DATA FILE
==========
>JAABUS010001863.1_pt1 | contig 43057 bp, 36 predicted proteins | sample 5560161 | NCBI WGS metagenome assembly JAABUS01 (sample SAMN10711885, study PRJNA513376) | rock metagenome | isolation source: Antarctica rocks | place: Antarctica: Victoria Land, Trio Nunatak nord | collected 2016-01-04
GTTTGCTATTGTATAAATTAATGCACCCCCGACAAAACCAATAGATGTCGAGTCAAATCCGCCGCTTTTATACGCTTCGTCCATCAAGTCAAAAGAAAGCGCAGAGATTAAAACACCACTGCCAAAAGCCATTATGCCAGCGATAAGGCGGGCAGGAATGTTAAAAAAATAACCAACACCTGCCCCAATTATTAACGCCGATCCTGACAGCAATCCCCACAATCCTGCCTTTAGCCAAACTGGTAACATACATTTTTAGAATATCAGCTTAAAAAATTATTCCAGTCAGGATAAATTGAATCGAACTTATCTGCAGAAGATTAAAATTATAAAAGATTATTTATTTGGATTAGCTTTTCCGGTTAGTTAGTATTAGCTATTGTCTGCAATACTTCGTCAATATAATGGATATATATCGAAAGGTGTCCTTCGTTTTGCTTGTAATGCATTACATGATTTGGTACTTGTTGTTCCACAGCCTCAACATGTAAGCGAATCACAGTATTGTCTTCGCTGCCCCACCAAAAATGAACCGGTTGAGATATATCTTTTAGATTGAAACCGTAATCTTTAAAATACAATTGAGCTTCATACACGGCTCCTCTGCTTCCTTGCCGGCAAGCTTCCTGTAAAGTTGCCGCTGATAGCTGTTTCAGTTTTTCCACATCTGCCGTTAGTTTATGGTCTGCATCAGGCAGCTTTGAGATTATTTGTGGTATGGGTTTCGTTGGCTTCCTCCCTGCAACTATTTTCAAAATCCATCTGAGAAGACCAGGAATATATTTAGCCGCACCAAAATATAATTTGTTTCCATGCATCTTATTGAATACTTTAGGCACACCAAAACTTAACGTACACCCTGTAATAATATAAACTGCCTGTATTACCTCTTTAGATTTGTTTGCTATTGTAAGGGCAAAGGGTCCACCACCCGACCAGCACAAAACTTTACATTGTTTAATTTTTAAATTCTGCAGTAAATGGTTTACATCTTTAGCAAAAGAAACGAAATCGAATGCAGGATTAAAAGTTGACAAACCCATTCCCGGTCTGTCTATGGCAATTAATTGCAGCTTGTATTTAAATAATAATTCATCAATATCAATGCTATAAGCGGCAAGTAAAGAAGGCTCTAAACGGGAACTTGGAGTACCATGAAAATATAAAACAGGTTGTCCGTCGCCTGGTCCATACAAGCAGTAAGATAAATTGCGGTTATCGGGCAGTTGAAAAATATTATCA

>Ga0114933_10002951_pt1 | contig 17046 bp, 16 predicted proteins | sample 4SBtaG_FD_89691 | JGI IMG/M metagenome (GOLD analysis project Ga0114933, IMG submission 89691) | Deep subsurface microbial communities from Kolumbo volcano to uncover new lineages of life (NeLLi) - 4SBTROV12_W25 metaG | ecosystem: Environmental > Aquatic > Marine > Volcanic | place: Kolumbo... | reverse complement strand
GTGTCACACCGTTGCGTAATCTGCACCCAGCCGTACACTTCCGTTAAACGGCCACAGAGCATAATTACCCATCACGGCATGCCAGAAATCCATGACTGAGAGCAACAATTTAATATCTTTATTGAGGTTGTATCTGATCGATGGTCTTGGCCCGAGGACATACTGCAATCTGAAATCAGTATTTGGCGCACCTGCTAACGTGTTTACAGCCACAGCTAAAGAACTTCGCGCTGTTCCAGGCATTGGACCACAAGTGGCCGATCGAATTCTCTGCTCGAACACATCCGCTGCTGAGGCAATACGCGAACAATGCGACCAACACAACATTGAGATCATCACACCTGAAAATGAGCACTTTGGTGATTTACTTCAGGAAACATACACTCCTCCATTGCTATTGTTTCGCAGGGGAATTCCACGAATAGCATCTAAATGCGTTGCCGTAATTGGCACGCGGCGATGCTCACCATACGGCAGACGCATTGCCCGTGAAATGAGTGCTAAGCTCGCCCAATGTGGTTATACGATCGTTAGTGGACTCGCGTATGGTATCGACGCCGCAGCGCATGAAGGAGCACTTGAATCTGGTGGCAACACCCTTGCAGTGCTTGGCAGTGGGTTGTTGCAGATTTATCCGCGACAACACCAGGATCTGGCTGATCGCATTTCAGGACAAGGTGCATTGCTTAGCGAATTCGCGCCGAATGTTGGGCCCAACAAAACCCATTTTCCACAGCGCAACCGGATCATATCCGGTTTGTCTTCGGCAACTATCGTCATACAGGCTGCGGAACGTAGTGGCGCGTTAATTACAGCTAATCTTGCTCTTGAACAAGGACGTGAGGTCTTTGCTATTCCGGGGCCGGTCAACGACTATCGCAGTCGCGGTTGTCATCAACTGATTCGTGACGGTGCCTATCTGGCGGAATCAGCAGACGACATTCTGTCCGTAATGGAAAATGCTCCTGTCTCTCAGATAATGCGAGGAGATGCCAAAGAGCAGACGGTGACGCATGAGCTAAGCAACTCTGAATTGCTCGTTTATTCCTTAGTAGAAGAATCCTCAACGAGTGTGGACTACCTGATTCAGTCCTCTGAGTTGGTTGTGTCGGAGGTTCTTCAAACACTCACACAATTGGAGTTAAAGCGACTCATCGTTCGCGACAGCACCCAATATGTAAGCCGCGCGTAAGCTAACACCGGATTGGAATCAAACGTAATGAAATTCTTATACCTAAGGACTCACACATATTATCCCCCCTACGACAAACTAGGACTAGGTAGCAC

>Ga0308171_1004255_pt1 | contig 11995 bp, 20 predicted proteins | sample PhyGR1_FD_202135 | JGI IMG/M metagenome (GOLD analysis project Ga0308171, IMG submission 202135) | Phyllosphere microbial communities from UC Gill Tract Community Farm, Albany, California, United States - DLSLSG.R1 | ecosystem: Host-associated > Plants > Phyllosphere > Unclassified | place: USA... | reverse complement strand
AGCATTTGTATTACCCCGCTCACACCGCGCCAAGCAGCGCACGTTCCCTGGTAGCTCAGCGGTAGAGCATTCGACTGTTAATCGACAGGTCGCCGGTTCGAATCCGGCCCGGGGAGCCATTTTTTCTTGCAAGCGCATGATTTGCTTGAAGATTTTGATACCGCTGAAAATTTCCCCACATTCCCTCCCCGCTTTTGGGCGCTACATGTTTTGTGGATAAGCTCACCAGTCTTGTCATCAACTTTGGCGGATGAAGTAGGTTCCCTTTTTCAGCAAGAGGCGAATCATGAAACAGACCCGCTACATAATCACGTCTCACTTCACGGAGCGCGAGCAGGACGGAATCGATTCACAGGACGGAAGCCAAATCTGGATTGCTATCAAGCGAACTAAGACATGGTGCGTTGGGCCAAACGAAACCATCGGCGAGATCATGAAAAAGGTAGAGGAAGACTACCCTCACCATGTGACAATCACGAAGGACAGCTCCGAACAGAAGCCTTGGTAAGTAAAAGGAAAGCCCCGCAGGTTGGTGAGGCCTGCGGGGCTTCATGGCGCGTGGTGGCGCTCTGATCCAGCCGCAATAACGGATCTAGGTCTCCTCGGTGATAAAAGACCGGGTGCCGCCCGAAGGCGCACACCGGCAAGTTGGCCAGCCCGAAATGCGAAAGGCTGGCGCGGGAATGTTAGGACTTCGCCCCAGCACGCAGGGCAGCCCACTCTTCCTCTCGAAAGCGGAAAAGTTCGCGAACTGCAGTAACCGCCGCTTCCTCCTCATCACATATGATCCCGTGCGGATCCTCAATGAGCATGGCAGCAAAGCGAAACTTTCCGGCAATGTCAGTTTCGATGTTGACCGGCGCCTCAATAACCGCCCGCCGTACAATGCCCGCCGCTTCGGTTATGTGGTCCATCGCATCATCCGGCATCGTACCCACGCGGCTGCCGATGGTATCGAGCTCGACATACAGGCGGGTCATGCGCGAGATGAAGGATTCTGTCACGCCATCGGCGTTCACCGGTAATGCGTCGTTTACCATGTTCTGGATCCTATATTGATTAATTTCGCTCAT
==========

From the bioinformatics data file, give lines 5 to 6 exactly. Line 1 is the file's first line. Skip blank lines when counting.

>Ga0308171_1004255_pt1 | contig 11995 bp, 20 predicted proteins | sample PhyGR1_FD_202135 | JGI IMG/M metagenome (GOLD analysis project Ga0308171, IMG submission 202135) | Phyllosphere microbial communities from UC Gill Tract Community Farm, Albany, California, United States - DLSLSG.R1 | ecosystem: Host-associated > Plants > Phyllosphere > Unclassified | place: USA... | reverse complement strand
AGCATTTGTATTACCCCGCTCACACCGCGCCAAGCAGCGCACGTTCCCTGGTAGCTCAGCGGTAGAGCATTCGACTGTTAATCGACAGGTCGCCGGTTCGAATCCGGCCCGGGGAGCCATTTTTTCTTGCAAGCGCATGATTTGCTTGAAGATTTTGATACCGCTGAAAATTTCCCCACATTCCCTCCCCGCTTTTGGGCGCTACATGTTTTGTGGATAAGCTCACCAGTCTTGTCATCAACTTTGGCGGATGAAGTAGGTTCCCTTTTTCAGCAAGAGGCGAATCATGAAACAGACCCGCTACATAATCACGTCTCACTTCACGGAGCGCGAGCAGGACGGAATCGATTCACAGGACGGAAGCCAAATCTGGATTGCTATCAAGCGAACTAAGACATGGTGCGTTGGGCCAAACGAAACCATCGGCGAGATCATGAAAAAGGTAGAGGAAGACTACCCTCACCATGTGACAATCACGAAGGACAGCTCCGAACAGAAGCCTTGGTAAGTAAAAGGAAAGCCCCGCAGGTTGGTGAGGCCTGCGGGGCTTCATGGCGCGTGGTGGCGCTCTGATCCAGCCGCAATAACGGATCTAGGTCTCCTCGGTGATAAAAGACCGGGTGCCGCCCGAAGGCGCACACCGGCAAGTTGGCCAGCCCGAAATGCGAAAGGCTGGCGCGGGAATGTTAGGACTTCGCCCCAGCACGCAGGGCAGCCCACTCTTCCTCTCGAAAGCGGAAAAGTTCGCGAACTGCAGTAACCGCCGCTTCCTCCTCATCACATATGATCCCGTGCGGATCCTCAATGAGCATGGCAGCAAAGCGAAACTTTCCGGCAATGTCAGTTTCGATGTTGACCGGCGCCTCAATAACCGCCCGCCGTACAATGCCCGCCGCTTCGGTTATGTGGTCCATCGCATCATCCGGCATCGTACCCACGCGGCTGCCGATGGTATCGAGCTCGACATACAGGCGGGTCATGCGCGAGATGAAGGATTCTGTCACGCCATCGGCGTTCACCGGTAATGCGTCGTTTACCATGTTCTGGATCCTATATTGATTAATTTCGCTCAT